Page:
“Machines must be servants not masters”: From the Post Office to British Telecom, 1959-84
This paper explores the relationship between technological change and organisational reform in the post-war Post Office, and highlights how management of a nationalised technological system necessitates management of the relationship between man and machine. In 1955, the British government issued a White Paper outlining new reforms for the Post Office, giving it greater freedom from the Treasury, so that it might act with more commercial freedom. In 1958, Queen Elizabeth II unveiled Subscriber Trunk Dialling in Bristol – the Post Office’s new mechanised trunk network for British telephone users. Technological development and organisational reform were early foci for the Post Office in the post-war period, but it soon became apparent that this concentration on the machinery of government and infrastructure had led to a neglect of the humans – subscribers and staff alike – in the system.
Drawing on a broad range of Post Office and other government documents, this paper addresses the changes to the telecommunications system in Britain on three levels: technological change in the development of the network; organisational change as the Post Office slowly hived off from the Civil Service; and the human changes necessitated by these prior developments. The history of Post Office telecommunications in post-war Britain has been neglected in the wider literature, and I will argue that a broad view of this history highlights the tensions unique to a government department that had to balance its duty to the taxpayer and subscriber with its duty to develop the nation’s telecommunications infrastructure.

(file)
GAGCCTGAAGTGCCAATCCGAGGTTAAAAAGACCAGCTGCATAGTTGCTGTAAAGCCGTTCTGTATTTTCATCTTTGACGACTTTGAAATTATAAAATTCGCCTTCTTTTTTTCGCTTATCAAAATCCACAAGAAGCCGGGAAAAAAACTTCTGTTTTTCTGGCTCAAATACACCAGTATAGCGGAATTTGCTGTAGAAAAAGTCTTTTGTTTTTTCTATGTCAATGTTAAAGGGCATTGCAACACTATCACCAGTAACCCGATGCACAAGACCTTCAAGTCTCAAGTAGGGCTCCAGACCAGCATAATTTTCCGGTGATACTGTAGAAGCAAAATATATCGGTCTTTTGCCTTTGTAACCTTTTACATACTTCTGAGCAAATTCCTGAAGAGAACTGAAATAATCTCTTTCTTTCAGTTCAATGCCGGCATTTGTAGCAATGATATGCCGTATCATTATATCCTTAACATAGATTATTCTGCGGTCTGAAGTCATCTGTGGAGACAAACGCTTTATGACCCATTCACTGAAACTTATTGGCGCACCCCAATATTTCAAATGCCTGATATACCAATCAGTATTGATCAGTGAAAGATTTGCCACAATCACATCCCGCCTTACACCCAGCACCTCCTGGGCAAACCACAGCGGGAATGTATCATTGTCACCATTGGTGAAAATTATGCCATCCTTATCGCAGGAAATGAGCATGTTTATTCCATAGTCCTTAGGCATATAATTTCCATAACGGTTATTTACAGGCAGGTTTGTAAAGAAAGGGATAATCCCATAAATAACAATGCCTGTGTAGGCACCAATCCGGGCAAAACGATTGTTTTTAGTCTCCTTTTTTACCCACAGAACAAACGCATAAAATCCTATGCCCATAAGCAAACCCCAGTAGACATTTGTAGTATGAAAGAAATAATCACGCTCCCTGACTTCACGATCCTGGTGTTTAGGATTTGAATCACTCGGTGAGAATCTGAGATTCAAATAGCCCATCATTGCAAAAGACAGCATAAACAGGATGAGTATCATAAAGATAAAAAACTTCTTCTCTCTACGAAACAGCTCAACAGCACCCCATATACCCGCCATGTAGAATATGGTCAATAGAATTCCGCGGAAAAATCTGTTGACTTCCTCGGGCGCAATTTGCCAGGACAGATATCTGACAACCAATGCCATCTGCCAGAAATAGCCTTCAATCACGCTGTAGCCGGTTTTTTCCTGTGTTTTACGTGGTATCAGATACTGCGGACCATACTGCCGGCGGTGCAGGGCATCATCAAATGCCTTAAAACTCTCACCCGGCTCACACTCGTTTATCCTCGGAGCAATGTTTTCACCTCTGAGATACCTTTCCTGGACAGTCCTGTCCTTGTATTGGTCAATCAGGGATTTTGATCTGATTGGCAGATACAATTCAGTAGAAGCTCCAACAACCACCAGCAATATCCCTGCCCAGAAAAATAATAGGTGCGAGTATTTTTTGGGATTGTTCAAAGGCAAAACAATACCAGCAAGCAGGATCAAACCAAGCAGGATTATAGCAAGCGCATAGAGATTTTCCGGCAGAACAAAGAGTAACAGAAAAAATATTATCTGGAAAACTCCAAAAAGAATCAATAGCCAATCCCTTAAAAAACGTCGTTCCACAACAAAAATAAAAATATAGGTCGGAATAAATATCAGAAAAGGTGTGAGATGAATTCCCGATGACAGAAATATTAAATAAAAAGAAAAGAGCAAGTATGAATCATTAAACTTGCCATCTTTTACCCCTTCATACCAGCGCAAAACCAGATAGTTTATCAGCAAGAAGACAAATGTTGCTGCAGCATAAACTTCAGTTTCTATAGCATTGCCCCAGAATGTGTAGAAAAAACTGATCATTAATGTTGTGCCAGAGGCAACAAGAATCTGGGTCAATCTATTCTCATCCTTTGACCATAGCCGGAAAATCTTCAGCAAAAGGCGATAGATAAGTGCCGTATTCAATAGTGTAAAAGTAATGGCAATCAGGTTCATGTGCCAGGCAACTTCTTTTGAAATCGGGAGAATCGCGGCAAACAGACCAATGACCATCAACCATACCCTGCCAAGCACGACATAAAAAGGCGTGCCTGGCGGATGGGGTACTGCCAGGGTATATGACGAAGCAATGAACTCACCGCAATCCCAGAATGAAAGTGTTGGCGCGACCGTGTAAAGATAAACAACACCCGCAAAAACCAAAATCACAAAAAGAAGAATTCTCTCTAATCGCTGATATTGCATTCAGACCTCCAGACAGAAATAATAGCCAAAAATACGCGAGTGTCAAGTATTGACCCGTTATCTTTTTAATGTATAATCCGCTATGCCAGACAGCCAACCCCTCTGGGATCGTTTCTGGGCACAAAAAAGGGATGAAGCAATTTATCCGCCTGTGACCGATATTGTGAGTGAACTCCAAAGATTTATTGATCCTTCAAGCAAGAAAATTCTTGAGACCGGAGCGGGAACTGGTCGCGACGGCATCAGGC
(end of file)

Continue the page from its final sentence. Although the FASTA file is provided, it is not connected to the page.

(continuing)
This is part of my larger thesis project (in progress), “Research Transplanted and Privatised: Post Office/British Telecom R&D in the Digital and Information Era”